Eight young people sit in a row facing the audience. The guy on our far left tells his brief story of how he was told that he was HIV positive. The girl next to him then tells her story – but it does not just go on like this. We move to the very androgynous guy far right. The cast of five boys and three girls tell a variety of stories and some jokes; some get up and interact. They are a young cast who bring a lot of emotion to some of the scenes. A large variety of reactions and feelings about their status and how they should behave are aired. A death is mourned.
The format is deeply American, school of “Kennedy’s Children”, but not that deep. It is supposed to “explore the reality of HIV in 2011”, but it explores only a limited field because no one gets to say enough to develop as a character and be more than the briefest case study. It deals essentially with first reactions and forms of defensiveness, but hardly compares with the complexity of living and relating of positive people I know, nor does it treat the subject with the depth some people were treating it to twenty years ago. In some ways the show feels really 80s!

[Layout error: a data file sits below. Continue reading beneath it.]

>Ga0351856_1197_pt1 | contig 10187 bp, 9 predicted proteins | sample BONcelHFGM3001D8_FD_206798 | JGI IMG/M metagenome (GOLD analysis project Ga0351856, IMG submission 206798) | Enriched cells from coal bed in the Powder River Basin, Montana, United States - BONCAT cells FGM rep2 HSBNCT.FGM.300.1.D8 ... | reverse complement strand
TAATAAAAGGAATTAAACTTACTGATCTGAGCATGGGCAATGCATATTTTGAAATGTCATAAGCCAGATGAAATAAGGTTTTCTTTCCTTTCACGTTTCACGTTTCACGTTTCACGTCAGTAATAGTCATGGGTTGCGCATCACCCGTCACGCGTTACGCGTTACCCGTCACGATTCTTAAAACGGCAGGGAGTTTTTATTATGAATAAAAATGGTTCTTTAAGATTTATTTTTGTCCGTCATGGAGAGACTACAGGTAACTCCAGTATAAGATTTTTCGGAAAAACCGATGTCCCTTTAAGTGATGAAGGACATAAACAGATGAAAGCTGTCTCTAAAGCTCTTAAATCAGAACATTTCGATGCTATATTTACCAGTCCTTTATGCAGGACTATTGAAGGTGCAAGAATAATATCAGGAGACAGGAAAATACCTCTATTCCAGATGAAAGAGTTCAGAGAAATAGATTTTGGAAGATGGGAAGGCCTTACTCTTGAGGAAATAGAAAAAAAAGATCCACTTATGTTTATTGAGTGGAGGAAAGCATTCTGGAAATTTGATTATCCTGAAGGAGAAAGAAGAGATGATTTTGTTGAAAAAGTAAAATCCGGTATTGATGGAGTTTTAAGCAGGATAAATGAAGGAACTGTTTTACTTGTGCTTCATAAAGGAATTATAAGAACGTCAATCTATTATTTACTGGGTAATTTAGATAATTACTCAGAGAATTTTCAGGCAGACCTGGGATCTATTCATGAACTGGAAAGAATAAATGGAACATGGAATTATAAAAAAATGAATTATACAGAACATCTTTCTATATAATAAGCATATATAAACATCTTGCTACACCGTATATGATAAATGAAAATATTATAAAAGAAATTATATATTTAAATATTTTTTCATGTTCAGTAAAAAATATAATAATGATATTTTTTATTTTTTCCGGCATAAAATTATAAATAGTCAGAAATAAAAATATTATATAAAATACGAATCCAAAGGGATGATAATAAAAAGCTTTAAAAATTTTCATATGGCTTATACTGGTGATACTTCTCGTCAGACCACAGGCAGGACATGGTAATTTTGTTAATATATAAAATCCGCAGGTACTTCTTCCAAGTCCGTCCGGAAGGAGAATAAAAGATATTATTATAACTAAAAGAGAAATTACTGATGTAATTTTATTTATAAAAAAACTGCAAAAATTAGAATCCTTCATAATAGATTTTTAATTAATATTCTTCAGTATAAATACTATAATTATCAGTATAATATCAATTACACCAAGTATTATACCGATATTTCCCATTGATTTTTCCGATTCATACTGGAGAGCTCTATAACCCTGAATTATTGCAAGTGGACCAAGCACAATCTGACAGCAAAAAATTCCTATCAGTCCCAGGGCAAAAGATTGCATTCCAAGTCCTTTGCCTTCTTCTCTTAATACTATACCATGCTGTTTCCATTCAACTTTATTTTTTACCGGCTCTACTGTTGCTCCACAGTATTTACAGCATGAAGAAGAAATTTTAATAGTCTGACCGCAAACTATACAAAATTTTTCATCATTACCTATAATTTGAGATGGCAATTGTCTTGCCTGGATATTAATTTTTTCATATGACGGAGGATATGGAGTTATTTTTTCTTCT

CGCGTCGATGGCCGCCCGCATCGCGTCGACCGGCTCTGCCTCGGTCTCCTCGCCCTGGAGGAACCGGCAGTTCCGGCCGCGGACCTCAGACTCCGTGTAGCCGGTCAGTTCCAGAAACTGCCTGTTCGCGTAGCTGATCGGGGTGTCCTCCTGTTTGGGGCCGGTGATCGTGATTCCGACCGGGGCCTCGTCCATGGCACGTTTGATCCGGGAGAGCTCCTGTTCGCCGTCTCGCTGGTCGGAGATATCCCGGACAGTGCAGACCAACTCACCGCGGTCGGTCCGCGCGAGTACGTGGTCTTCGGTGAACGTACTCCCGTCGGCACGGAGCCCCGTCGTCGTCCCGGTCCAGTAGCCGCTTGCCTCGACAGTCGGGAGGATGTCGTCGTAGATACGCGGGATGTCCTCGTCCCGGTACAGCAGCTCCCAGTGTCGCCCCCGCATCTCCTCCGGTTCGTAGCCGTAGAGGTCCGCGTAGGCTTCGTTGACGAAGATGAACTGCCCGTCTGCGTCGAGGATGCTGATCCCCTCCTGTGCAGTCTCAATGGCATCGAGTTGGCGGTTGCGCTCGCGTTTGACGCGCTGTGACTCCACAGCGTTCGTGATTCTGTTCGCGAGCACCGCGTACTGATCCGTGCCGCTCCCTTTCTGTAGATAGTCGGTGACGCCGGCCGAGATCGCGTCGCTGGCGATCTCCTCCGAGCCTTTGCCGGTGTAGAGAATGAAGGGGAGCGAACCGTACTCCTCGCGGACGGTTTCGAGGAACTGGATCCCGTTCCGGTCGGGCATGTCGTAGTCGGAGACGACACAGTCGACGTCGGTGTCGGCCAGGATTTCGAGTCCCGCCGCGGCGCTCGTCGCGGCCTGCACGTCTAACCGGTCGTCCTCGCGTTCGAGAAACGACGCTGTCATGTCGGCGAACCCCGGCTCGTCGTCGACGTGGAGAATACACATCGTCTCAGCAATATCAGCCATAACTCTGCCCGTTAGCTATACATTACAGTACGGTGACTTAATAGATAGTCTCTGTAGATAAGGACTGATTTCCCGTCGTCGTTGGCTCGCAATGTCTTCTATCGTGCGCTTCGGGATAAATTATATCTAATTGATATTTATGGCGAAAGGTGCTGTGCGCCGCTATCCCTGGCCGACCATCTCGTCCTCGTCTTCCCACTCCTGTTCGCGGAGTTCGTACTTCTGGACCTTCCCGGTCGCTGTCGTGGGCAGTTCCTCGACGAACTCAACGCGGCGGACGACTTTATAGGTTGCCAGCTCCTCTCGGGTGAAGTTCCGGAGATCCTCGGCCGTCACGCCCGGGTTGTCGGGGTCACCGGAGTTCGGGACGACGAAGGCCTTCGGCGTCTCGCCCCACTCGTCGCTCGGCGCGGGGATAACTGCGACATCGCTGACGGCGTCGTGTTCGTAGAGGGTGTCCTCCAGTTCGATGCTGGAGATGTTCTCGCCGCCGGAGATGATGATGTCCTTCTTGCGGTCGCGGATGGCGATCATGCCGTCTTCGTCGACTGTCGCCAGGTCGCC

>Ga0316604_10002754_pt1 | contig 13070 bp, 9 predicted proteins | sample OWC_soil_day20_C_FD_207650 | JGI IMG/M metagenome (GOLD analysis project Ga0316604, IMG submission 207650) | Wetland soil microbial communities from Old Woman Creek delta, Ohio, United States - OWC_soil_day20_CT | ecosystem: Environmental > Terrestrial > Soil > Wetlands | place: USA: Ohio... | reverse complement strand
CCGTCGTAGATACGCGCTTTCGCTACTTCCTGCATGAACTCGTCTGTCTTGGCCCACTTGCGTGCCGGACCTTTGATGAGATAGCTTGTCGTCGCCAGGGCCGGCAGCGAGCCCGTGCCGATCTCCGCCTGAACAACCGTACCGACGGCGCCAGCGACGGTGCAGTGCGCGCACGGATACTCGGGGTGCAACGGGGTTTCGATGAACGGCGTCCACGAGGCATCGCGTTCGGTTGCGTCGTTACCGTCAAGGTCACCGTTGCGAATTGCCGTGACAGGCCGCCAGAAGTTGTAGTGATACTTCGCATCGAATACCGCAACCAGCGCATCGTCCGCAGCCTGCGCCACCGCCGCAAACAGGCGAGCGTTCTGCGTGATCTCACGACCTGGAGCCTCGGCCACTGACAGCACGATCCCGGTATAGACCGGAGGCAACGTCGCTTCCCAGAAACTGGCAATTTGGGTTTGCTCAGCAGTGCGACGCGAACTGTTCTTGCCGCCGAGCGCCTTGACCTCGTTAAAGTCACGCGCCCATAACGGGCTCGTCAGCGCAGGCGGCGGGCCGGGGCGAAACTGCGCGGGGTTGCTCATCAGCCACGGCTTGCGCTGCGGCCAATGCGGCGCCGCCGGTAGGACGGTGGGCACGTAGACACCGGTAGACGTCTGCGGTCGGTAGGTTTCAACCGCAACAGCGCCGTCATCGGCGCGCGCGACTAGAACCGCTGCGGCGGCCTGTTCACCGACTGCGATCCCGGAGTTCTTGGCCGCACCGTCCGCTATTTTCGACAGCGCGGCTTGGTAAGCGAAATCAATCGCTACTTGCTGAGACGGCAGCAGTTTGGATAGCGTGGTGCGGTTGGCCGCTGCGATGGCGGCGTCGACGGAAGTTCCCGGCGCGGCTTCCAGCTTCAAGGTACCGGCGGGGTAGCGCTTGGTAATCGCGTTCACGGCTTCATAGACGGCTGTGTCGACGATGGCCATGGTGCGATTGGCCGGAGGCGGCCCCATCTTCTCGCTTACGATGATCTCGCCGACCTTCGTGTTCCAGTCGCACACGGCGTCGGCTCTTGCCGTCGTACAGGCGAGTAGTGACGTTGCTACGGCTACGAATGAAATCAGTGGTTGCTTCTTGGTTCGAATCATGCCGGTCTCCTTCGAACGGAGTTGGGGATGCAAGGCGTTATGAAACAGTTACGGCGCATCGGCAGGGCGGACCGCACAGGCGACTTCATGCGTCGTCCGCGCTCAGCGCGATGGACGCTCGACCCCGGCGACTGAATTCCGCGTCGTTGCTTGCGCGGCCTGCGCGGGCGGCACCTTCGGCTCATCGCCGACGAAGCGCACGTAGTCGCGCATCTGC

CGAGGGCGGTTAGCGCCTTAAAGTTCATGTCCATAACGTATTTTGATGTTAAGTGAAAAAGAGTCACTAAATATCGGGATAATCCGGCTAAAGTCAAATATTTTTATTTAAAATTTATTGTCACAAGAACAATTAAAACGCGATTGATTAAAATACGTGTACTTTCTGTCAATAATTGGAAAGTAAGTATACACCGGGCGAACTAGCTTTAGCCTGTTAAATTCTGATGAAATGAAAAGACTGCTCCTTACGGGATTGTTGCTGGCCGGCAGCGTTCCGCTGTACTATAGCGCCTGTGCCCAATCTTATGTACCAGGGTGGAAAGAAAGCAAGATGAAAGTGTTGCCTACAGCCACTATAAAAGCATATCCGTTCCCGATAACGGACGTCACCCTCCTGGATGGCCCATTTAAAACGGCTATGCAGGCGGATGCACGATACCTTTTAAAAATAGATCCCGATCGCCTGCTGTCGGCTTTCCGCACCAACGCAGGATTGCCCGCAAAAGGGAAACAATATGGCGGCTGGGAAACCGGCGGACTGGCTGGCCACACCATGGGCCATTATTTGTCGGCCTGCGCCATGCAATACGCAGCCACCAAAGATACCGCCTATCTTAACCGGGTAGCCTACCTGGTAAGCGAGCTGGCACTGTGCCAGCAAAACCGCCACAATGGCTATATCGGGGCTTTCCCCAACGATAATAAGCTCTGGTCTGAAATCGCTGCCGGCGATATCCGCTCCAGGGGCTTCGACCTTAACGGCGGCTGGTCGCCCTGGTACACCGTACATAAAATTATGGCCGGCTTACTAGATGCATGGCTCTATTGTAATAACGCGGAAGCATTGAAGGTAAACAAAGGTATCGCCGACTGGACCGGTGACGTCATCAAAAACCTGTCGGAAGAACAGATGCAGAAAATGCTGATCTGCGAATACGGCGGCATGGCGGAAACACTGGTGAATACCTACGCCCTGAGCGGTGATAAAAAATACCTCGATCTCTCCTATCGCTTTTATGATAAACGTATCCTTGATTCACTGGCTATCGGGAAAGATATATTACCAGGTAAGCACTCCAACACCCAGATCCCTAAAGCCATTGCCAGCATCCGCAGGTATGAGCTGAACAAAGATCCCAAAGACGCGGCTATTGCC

But, despite that, the young cast perform with enthusiasm – the strident Jack(Scott Cocks), the witty Marie(Rachael Solomon), the passionate Steve(Kane Nicholls),the put-upon and conflicted Liz (Charise Sullivan), and the so vulnerably enthusiastic Pete (Matthew Ryan) – (an individualised story that could maybe be developed as a separate play) – deserve special mention. The cast clearly had a strong effect on the audience, and if the watchers did not know a lot about the subject and learned from the show that is extremely valuableat any time.